George H.W. Bush was 46 when he became the ambassador to the United Nations in 1971.
He served just under two years before stepping down to become chairman of the Republican National Committee (RNC) after Richard Nixon’s landslide re-election.
New York is a short hop from Washington, but that distance helped keep Bush from becoming permanently tainted by Watergate the way that many of his contemporaries were — even though his perch at the RNC required him to be one of Nixon’s most vigorous defenders as the scandal engulfed the administration.
Bush didn’t become president until 16 years after leaving Turtle Bay, a stretch that included stints as the US envoy to China, CIA director and vice president.
What will Nikki Haley, who is also 46, be doing in 2034? Sixteen years is a political eternity, but that’s the question of the hour after her unexpected announcement on Tuesday that she’ll depart the UN job at the end of the year.
Regardless of what she does next, here are five takeaways from Haley’s decision to exit the administration:
She’s leaving on her terms and with her reputation intact. Haley is getting out before expected Democratic gains in the midterms and before special counsel Bob Mueller issues a possible report that could prove hurtful to the president.
The abrupt and unexpected nature of her announcement also means Haley has “secured her membership in a singular club — the rare former White House official who leaves Trump’s orbit as a political force who could pose a potential threat to the president,” The Post’s Ashley Parker and Philip Rucker write on the front page.
“Rick Tyler, a Republican strategist, said that while Haley’s departure was highly choreographed — ‘Who gets to resign in the Oval Office? It’s unbelievable.’ — the challenge for Haley will be how she bides her time, especially if Trump seeks re-election in 2020 as expected. ‘If she runs in 2024, she’ll have to figure out how to keep her profile active for the next six years, and most politicians can’t manage that,’ Tyler said.”
Haley’s influence had diminished. She was able to exercise more power and had higher visibility when Rex Tillerson was secretary of state, partly because he didn’t want the limelight. Haley was overshadowed by the arrival of Mike Pompeo at Foggy Bottom and national security adviser John Bolton, who has consolidated power from the West Wing.
Who Trump picks to replace Haley will signal which way US foreign policy is headed. The president told reporters on Air Force One on Tuesday night that he’s narrowed down his choice for replacing Haley to five. He said former deputy national security adviser Dina Powell, who spent last weekend with Haley in South Carolina, is on this shortlist.
“Trump’s praise for the ‘glamour’ Haley brought to the job suggests that he will want someone with celebrity appeal,” The Post’s Greg Jaffe, John Hudson and Missy Ryan report.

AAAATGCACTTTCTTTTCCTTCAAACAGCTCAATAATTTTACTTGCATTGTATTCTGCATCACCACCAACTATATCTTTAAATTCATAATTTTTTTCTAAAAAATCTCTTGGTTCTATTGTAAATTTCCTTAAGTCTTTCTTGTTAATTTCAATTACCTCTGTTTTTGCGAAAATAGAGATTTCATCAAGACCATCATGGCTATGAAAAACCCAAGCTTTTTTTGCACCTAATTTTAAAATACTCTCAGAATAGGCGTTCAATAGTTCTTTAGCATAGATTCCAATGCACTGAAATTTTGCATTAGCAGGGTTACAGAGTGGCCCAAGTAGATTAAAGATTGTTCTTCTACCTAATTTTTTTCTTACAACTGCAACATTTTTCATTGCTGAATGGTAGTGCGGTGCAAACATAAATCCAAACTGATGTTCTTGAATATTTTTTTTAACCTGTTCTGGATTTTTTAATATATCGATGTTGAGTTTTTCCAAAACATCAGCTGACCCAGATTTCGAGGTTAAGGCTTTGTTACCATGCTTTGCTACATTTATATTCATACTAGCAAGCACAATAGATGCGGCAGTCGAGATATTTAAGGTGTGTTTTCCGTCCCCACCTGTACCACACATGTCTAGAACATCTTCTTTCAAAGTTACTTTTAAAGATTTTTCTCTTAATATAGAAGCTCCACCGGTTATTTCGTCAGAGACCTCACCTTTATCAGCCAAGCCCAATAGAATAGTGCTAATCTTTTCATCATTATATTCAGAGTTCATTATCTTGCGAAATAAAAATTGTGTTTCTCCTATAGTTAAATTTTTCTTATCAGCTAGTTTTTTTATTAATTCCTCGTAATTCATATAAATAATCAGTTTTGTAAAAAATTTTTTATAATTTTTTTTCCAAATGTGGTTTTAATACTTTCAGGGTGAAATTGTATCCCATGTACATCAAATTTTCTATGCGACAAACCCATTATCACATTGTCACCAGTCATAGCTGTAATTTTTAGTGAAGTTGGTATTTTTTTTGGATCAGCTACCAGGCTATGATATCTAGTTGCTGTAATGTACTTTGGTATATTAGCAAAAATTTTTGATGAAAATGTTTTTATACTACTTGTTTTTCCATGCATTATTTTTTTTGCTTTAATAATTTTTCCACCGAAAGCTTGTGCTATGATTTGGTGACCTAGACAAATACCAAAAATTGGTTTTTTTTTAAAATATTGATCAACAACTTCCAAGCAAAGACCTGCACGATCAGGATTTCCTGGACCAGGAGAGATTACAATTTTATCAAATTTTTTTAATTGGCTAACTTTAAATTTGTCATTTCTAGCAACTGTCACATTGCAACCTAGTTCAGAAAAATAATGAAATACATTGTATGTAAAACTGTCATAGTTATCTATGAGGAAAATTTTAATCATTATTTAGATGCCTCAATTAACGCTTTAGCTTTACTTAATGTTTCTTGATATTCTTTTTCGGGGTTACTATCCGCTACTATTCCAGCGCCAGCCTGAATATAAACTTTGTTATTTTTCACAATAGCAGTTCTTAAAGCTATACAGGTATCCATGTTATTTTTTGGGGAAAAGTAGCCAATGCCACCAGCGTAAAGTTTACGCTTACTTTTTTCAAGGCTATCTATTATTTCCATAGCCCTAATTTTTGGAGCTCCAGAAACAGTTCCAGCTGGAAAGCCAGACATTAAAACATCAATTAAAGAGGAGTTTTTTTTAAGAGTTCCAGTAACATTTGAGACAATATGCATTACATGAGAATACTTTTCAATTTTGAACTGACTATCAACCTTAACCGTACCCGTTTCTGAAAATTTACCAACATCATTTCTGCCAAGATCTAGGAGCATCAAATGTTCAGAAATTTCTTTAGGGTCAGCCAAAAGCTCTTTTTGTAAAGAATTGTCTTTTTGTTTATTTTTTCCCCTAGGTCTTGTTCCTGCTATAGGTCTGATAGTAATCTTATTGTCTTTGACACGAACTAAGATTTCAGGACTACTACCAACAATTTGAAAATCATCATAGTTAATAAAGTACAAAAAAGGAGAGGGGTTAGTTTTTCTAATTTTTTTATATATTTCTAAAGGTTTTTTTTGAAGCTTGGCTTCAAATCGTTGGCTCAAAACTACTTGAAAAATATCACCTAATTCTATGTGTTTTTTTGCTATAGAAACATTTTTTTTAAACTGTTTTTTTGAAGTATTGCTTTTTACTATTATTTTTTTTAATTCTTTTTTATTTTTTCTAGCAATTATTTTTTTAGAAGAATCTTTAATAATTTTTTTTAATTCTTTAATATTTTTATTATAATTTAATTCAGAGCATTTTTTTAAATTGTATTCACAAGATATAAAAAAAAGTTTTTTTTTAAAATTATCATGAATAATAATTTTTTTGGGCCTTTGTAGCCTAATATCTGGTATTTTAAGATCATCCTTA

“Bolton, meanwhile, is likely to push for an ideological fellow traveller who will join him in his career-long crusade to obliterate international law or anything that constrains US sovereignty. Pompeo, one of the more pragmatic members of the administration, is likely to favour an ally who will defer to his leadership ... The fear in New York and among the more internationally minded members of the Washington foreign policy establishment is that a Bolton-style hard-liner could make strained relations at the United Nations even worse.”
“When it comes to actual changes in US foreign policy, the difference may be more in the style than the substance,” The Post’s Adam Taylor writes. “[Haley] privately opposed some administration policies, such as a recent reduction in the number of refugees resettled in the United States, and took a harder public stance on Russia than her boss ... [But] she personally supported many of his more controversial foreign policy moves, including recognising Jerusalem as the capital of Israel and moving the US Embassy there from Tel Aviv and withdrawing the United States from the UN Human Rights Council. She also supported Trump’s push to cut US funding to countries unwilling to support American foreign policy and took a hard line on foes such as Iran and Venezuela ... Her critics will not remember her as an ‘adult in the room’ but as an enabler of Trump’s frequently brutal foreign goals.”
With the departure of an Indian-American woman, the senior ranks of the administration will feature even fewer women and racial minorities. “Haley’s departure leaves just four racial or ethnic minorities among the 23 cabinet-level jobs. One, Transportation Secretary Elaine Chao, is among the five women left in those positions,” The Post’s David Nakamura reports. “In Trump’s cabinet, the only remaining minorities are Chao, Housing and Urban Development Secretary Ben Carson, Labour Secretary Alex Acosta and Health and Human Services Secretary Alex Azar, whose father is from Lebanon. Inside the West Wing, the only ethnic minority among Trump’s senior staff is legislative affairs director Shahira Knight, who emigrated from Egypt as a child.”
By arrangement with The Washington Post
Published in Dawn, October 11th, 2018